He began by discussing the evolution of systemic therapy for urothelial carcinoma was somewhat stagnant over the last decade, however, in the last 2 years, we now have multiple newly-approved treatment agents. He noted that immunotherapy is an exciting and well-tolerated agent in the treatment of urothelial carcinoma, however, only 15-20% of patients derive significant benefit from this treatment. Bellmunt believes that there are multiple questions that need to be clarified for immunotherapy to be used its maximal potential. Sequential versus combination therapy immunotherapy is an area that needs to be studied in depth.
He noted that there are three main categories of possible synergistic combinations of immune checkpoint inhibitors and other therapeutic agents. The first of these is combination immune checkpoint inhibitors. There are ongoing trials that will help us to determine if combination immunotherapy or immunochemotherapy are superior to immune checkpoint inhibitor monotherapy. These studies include KEYNOTE-361, ImVigor 130, DANUBE, and CheckMate 901. These studies will also help to answer questions regarding the role of sequential therapy versus combination therapy.
The second category of therapeutic agents that could potentially be combined with immunotherapy are targeted therapies, of which there are multiple metabolic pathways that could be exploited by agents such as arginase, epacadostat, adenosine, tryptophan. All of these agents have been shown in some way to modulate the immune system and may be synergistic with immune checkpoint inhibitors.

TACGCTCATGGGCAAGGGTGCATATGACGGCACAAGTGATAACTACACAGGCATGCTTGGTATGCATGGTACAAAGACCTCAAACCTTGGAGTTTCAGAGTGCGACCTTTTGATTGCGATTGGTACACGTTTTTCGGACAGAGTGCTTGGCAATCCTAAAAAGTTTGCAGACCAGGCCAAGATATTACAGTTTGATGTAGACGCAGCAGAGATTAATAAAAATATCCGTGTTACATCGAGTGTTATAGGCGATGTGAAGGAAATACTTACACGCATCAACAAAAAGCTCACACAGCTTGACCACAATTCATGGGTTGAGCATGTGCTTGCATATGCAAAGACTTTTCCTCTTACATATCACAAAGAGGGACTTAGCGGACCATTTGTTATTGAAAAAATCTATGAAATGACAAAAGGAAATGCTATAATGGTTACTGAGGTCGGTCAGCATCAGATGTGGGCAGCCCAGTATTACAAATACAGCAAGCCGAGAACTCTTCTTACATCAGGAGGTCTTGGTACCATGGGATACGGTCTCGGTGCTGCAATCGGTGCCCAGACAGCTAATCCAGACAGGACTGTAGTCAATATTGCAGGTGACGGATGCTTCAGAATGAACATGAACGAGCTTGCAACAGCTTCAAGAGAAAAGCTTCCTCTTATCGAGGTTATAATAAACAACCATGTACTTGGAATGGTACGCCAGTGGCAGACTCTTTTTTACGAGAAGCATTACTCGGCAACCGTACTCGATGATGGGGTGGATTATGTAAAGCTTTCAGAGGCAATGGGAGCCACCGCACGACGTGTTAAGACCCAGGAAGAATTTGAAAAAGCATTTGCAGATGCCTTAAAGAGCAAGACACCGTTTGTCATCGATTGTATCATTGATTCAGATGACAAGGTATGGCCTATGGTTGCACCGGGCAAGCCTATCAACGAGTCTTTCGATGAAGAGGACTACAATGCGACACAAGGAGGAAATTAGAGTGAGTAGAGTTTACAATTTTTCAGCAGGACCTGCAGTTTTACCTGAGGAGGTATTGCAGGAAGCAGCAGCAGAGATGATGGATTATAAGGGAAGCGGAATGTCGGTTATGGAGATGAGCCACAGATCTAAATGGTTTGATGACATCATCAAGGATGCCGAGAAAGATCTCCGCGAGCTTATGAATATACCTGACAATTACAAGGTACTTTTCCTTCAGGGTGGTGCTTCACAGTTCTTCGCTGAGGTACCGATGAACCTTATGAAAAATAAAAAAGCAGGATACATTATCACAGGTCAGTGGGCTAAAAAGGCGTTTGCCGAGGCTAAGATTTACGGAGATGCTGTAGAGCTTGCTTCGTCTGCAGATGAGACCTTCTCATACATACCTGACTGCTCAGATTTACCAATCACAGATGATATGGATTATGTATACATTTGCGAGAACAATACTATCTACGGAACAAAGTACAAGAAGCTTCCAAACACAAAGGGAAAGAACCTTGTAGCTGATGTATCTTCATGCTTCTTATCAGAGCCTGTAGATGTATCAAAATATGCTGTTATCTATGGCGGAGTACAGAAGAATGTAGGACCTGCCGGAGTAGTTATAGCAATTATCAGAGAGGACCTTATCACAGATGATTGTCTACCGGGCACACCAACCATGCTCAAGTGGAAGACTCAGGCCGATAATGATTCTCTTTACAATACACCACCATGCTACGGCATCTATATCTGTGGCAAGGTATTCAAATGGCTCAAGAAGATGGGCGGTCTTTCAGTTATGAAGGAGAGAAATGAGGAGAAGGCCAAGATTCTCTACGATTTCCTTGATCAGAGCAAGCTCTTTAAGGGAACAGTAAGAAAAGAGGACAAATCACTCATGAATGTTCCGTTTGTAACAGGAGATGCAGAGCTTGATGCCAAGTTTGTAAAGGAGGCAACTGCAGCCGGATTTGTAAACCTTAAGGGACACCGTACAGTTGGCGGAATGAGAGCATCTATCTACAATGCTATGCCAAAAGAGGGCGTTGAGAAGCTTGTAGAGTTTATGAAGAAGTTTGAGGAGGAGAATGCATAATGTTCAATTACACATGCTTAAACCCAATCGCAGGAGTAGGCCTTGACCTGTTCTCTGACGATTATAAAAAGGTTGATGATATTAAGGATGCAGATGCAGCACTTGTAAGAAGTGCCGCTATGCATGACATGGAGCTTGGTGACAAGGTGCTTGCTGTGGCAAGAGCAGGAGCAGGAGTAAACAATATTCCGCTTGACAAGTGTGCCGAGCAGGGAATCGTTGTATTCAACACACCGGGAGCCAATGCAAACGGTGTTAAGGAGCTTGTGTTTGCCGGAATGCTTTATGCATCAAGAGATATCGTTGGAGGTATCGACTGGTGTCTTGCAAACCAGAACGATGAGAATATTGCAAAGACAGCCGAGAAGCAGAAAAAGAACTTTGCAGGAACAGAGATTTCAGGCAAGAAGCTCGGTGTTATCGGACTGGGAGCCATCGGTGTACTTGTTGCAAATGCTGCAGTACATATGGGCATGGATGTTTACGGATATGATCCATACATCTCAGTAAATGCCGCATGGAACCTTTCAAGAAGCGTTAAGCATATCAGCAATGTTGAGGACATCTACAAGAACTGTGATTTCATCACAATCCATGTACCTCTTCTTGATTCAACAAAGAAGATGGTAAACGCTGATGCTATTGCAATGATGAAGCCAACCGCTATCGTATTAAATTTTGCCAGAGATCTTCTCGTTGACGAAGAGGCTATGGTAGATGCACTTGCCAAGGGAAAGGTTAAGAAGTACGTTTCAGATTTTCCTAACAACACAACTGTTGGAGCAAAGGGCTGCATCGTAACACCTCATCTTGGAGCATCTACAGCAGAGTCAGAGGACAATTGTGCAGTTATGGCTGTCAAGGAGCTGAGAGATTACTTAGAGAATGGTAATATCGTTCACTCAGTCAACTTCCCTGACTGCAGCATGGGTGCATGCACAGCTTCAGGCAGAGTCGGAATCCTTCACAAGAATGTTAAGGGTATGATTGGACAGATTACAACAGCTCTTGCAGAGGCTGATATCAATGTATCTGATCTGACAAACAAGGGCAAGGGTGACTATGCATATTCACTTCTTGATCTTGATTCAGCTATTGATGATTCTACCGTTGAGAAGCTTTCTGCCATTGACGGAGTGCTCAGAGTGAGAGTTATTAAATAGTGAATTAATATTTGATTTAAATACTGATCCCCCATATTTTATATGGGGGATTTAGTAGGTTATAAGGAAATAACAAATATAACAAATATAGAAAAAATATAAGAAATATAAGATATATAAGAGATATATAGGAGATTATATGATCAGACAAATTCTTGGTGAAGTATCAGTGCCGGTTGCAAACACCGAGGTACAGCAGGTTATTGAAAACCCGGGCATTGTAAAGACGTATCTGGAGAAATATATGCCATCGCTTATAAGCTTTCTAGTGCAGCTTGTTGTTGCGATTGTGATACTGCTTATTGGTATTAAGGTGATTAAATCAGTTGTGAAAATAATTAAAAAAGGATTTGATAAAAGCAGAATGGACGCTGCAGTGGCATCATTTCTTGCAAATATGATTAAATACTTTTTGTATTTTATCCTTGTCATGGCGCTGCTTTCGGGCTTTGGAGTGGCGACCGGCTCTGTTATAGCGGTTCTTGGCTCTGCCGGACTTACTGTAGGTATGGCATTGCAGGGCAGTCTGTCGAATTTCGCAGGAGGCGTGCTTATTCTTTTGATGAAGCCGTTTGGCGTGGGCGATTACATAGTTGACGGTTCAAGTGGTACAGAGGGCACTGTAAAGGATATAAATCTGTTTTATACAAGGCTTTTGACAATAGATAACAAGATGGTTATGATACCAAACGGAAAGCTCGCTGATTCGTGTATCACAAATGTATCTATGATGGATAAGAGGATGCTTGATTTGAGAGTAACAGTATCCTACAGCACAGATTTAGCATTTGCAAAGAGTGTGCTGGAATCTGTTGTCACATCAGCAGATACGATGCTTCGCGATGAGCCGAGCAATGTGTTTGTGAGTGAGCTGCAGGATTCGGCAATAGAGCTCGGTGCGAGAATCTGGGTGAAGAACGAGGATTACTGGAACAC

The third category of potential therapy to combine with immune checkpoint inhibitors include vaccine agents. He believes that as we come into the personalized medicine era, this approach may be shown to be beneficial, however, these combination trials with vaccines are in their infancy.
Bellmunt then focused on the fact that we are learning a great deal about how sequential therapy with immunotherapy followed by chemotherapy may improve responses to both agents. He believes that there may be a role to use immunotherapy to prime a patient’s tumor to receive eventual chemotherapy. There are trials that are ongoing, however, there are no definitive results yet.
He concludes that as we learn more about the genetic and molecular pathways that contribute to urothelial carcinoma from entities such as The Cancer Genome Atlas (TCGA), and as better biomarkers become available to predict response to treatment, we will improve on the ability to successfully treat patients with metastatic disease.
Presented by: Joaquim Bellmunt, MD, Ph.D., Harvard Medical School
Written by: Brian Kadow, MD. Society of Urologic Oncology Fellow, Fox Chase Cancer Center, Philadelphia PA at the 2018 AUA Annual Meeting - May 18 - 21, 2018 – San Francisco, CA USA